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Once Owned By Sinatra, Final Piece By American Painter Edward Hopper on Display in Manchester

Courtesy of the Currier Museum

A man and a woman, on an empty stage, are holding hands.

“They will take a bow, it will be their last curtain, they both know that they are at the ends of their, not only their careers, but their lives, and they will go off into this void,” explains Kurt Sundstrom, senior curator for the Currier Museum of Art in Manchester.

Two Comedians, the final painting made by Edward Hopper, directly addresses the artist’s impending death. Using oils, Hopper’s piece is sparse. There’s a dark background. The painter and his wife Josephine, herself an accomplished painter, are depicted in the classic white outfits of a clown.

“In a sense, he is saying that all the world is a stage. He’s participated in that environment, yet at the same time, he is exposing his personal life also, which he rarely did in his paintings,” says Sundstrom.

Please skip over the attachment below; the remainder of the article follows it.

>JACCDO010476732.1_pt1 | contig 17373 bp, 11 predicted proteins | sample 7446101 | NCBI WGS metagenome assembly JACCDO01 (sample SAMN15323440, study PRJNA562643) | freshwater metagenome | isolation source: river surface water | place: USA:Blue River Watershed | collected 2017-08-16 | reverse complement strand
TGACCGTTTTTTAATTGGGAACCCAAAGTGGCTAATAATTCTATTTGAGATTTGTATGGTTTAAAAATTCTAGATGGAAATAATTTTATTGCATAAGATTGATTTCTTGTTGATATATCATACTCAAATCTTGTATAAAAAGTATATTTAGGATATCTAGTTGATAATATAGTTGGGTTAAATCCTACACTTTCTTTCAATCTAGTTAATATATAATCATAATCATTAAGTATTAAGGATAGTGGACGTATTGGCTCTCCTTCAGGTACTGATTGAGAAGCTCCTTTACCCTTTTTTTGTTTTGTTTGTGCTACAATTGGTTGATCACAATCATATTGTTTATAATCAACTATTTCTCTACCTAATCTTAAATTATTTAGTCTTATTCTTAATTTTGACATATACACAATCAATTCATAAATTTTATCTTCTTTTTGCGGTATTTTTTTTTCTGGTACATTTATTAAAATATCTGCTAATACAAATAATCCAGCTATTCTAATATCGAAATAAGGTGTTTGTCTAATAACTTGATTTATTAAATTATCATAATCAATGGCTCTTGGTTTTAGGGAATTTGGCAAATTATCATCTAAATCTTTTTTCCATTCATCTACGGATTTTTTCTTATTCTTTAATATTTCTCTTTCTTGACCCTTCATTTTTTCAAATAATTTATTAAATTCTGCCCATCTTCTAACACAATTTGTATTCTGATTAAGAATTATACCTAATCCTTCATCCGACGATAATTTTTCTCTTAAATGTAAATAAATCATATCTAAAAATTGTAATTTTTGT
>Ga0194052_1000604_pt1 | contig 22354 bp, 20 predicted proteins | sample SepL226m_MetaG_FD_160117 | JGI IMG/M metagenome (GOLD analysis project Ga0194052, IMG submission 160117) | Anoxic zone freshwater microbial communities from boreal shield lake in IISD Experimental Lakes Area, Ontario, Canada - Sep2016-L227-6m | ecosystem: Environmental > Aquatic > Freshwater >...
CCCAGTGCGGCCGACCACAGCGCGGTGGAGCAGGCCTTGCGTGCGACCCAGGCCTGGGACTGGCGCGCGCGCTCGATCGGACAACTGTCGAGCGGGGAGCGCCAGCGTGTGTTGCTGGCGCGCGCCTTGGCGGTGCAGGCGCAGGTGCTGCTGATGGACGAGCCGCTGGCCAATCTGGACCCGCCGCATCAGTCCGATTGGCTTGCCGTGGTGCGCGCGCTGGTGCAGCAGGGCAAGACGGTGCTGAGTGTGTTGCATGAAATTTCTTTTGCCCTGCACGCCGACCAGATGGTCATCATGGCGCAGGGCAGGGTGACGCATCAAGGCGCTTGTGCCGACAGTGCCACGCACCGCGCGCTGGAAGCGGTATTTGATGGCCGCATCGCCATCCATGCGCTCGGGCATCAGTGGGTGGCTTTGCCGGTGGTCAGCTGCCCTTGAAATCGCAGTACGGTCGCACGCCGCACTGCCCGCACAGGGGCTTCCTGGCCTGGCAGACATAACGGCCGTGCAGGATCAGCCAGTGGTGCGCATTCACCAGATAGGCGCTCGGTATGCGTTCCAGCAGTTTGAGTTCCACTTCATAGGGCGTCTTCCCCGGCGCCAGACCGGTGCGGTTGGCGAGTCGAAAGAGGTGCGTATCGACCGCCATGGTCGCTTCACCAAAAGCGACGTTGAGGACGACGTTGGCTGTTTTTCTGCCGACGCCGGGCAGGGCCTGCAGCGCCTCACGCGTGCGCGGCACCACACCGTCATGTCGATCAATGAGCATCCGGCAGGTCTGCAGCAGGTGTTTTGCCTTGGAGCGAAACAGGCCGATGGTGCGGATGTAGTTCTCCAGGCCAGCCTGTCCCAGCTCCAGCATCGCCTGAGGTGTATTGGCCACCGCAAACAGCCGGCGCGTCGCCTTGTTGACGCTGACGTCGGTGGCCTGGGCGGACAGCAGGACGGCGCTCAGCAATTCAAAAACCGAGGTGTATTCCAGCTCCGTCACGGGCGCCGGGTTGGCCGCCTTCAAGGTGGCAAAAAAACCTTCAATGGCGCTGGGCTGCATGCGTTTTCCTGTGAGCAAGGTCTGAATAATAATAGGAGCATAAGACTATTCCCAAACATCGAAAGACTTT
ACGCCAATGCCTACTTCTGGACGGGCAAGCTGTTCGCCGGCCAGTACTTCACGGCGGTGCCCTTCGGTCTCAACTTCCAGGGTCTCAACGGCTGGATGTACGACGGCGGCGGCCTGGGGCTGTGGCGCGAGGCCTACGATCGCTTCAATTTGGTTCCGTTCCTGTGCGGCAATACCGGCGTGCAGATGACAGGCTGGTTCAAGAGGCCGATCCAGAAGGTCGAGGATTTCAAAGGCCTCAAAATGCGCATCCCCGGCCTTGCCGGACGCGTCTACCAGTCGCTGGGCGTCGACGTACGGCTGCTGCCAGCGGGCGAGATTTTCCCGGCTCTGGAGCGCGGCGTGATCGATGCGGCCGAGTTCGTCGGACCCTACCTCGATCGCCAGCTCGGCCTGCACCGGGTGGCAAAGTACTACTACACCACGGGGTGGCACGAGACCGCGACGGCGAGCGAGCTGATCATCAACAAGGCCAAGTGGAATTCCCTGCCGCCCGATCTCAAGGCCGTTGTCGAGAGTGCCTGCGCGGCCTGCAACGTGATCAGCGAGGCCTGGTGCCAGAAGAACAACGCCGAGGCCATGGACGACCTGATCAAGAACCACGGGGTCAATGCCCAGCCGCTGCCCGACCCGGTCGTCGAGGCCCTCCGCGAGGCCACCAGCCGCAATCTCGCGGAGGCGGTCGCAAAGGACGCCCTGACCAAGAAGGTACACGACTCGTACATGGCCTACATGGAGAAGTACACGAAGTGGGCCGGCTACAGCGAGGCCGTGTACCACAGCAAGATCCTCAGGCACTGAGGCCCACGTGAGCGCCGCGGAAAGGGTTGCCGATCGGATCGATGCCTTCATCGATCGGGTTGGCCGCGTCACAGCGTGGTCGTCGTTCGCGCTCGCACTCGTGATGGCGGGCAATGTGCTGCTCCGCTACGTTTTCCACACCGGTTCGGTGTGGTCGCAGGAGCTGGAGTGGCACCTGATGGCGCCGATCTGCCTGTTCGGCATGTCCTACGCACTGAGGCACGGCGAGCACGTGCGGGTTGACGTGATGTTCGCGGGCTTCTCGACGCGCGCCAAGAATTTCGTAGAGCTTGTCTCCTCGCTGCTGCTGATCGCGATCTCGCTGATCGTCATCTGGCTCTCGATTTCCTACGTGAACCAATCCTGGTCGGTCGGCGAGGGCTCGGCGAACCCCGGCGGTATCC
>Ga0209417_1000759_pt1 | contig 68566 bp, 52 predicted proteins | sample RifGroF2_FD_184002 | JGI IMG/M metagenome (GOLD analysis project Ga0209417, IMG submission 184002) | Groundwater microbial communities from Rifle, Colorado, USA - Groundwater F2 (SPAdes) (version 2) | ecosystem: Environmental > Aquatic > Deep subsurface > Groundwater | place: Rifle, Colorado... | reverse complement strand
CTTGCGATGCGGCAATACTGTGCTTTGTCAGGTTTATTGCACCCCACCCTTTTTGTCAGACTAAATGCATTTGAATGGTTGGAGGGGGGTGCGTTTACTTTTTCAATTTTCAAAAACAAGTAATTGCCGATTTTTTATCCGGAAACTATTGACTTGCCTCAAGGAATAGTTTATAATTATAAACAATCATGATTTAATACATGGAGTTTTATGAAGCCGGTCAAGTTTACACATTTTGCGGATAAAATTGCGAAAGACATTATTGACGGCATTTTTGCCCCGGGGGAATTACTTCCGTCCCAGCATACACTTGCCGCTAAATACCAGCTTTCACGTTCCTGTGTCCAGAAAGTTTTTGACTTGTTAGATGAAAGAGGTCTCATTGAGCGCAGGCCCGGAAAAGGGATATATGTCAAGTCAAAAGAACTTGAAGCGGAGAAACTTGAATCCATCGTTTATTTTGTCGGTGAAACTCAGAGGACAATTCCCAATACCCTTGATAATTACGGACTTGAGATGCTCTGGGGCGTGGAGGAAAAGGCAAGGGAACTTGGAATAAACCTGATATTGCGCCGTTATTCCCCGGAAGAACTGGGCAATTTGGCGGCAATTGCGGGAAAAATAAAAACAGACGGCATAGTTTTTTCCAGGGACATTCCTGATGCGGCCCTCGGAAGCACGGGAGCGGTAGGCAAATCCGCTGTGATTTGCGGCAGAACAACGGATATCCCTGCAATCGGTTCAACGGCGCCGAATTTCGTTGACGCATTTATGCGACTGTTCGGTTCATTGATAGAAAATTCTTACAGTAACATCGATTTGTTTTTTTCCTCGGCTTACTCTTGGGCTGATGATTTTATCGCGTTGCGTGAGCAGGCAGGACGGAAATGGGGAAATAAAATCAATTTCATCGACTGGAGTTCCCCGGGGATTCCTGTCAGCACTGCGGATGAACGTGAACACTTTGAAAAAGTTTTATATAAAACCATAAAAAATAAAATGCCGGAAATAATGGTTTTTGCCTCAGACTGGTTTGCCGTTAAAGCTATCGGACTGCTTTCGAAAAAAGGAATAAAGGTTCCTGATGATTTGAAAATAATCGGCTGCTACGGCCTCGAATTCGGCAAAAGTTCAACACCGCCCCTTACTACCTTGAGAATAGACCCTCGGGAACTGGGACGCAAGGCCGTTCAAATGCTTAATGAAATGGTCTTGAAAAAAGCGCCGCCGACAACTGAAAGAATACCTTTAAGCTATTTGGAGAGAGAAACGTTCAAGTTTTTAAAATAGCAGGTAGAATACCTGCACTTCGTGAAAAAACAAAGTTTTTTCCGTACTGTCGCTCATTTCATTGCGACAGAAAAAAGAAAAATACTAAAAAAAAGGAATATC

When he painted Two Comedians in 1966, the year before his death at 84, Hopper was already celebrated for his realistic, approachable depictions of modern American life.

Sundstrom says Two Comedians stays true to that style.

“So in a sense, these images a very timeless, and they are accessible to all. There is no one who is excluded from understanding a picture like this. They are all dealing with topics that we all deal with in life.”

Credit Courtesy
The Bootleggers, by Edward Hopper, is in the Currier's permanent collection.

The piece on is loan through January 2020 along with other works from the Currier’s permanent collection, including another Hopper painting, The Bootleggers, from 1925.

Two Comedians sold for $12.5 million last year at a Sotheby’s auction. While the new owner is remaining anonymous, a previous owner of the painting was no stranger to the stage.

“Frank Sinatra owned this painting for almost 20 years. I think we can understand why Frank Sinatra was drawn to this picture: this idea of the performer, the person who is always in the spotlight, who society is always trying to get something from,” says Sundstrom.

There’s no cheering audience depicted in the painting, however. Just a husband and wife, looking out on a world they were preparing to leave.

“I think it is beautifully painted. To me, when you learn about Hopper, and that this is his last painting, it touches you on an emotional and psychological level that most pictures do not.”

Todd started as a news correspondent with NHPR in 2009. He spent nearly a decade in the non-profit world, working with international development agencies and anti-poverty groups. He holds a master’s degree in public administration from Columbia University.
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